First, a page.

Chinese Human Rights Lawyer Avoids Jail In An Unexpected Verdict

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After 19 months behind bars, Tiananmen survivor and human rights champion Pu Zhiqiang is set to be released from jail in a surprising turn of events.

China, Chinese human rights lawyer Pu Zhiqiang avoided jail for now

Free speech champions all around the world watched with great concern the high-profile trial of Pu Zhiqiang — one of the most prominent civil rights lawyers in China.

Foreign officials had already denounced his arrest as political persecution to silence the outspoken activist, particularly because the charges against him were limited to the anti-government comments he had made on Weibo, China’s micro-blogging platform.

However, in a surprising turn of events, the lawyer, who was expected to receive up to eight years in prison, was only given a suspended sentence. Although he was convicted of two crimes, his sentence  three years in prison and a three-year reprieve  means that the 50-year-old won't serve any more time behind bars.

“According to Chinese law, whoever is given a criminal punishment, except for crimes that are unintentional, will never be allowed to practice law again,” Pu’s lawyer Mo Shaoping said after the ruling, adding that his client will not appeal the judgment.

Meanwhile, Amnesty International said the suspended prison sentence was “a deliberate attempt by the Chinese authorities to shackle a champion of freedom of expression.”

“Clearly it is positive that Pu Zhiqiang is unlikely to spend another night in jail, yet that cannot hide the gross injustice against him,” William Nee, China researcher at Amnesty International, said in a statement. “He is no criminal and this guilty verdict effectively shackles one of China's bravest champions of human rights from practicing law.”

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Human Rights ,China researcher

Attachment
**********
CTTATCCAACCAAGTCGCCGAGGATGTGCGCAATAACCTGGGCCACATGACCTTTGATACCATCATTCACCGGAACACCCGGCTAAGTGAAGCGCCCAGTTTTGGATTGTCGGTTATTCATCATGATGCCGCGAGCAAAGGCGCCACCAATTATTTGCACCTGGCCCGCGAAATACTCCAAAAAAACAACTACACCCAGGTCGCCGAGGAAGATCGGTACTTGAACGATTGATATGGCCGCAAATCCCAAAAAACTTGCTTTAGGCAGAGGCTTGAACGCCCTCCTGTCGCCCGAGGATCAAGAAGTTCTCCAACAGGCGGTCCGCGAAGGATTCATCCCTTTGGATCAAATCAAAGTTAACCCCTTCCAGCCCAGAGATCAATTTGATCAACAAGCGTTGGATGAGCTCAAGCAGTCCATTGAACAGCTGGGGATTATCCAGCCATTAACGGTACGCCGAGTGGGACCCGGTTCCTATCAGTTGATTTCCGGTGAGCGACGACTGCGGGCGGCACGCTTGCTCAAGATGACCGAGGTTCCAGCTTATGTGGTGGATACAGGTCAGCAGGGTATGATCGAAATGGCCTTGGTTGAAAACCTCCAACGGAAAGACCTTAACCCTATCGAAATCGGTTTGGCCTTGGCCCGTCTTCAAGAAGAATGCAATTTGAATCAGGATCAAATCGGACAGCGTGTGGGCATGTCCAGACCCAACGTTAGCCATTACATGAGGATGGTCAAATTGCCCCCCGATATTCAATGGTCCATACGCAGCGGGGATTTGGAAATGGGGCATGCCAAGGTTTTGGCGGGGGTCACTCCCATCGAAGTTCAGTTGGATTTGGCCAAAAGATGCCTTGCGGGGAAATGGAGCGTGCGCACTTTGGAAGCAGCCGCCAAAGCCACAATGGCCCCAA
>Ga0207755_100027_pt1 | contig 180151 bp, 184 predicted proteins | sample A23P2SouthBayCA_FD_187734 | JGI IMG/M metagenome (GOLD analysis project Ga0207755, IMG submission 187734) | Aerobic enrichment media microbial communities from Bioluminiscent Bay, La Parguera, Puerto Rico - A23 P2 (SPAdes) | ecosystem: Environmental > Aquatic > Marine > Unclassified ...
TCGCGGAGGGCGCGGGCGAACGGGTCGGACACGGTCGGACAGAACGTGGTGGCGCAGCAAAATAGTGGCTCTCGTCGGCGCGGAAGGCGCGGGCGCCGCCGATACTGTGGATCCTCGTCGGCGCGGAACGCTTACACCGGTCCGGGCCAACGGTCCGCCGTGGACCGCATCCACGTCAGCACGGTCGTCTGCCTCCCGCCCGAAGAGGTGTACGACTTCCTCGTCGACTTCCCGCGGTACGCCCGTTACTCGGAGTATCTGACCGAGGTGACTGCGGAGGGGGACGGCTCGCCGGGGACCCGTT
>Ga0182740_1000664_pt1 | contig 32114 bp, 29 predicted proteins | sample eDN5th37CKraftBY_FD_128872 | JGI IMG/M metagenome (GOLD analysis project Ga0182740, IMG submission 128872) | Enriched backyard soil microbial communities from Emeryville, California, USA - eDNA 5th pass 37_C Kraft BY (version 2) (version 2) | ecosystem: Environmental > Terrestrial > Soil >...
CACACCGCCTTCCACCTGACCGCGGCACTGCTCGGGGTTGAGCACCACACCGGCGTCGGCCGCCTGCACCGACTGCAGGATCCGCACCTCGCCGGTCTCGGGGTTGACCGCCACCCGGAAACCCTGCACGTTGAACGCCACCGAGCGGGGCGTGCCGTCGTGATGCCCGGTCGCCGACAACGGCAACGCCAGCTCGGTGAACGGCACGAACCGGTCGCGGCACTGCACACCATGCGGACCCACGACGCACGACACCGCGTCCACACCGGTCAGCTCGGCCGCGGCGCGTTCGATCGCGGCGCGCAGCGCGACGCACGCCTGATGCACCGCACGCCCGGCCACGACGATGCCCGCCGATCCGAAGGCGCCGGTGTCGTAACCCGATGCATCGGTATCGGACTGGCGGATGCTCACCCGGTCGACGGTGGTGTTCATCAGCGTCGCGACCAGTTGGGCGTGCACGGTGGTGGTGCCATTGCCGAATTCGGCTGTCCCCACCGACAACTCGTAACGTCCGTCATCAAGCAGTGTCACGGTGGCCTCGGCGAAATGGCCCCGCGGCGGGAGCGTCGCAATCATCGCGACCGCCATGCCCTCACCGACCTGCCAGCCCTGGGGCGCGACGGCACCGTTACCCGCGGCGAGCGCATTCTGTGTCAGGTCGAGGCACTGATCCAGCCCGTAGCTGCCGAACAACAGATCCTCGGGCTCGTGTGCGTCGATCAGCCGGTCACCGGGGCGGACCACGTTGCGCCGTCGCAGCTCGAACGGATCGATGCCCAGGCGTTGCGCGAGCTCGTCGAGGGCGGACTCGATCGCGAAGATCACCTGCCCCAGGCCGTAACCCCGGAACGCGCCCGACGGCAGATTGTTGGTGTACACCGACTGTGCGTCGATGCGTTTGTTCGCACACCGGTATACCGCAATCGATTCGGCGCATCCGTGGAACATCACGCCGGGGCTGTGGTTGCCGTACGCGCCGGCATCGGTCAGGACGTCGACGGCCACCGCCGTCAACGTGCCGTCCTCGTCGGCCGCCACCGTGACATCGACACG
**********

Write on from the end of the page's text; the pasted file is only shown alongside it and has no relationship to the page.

Authorities arrested the activist in May 2014 after he attended a seminar on the 1989 Tiananmen Square protests. Although the one-time defendant of artist Ai Weiwei was initially charged with four separate offenses  including “inciting ethnic hatred,” “picking quarrels” and “provoking trouble”  two charges were dropped before the trial began.

Since China has a history of severe punishments, the comparatively lenient sentencing could mean either the government hopes to avoid criticism for being too harsh, or that it wants to avoid protests and unrest.

As far as Pu’s supporters are concerned, many of them believe that his verdict was not justified. However, they were pleased that the activist was finally out of jail.

“After all, an innocent man has been locked up for 19 months. Under the suspended sentence, he finally can get out,” said supporter Ren Jianyu. “It's good news but with a feeling of helplessness.”

Pu seems to be one of the lucky ones. Reports suggest that China has arrested and imprisoned hundreds of human rights lawyer, advocates and journalists during a far-reaching crackdown on dissent under the leadership of President Xi Jinping.

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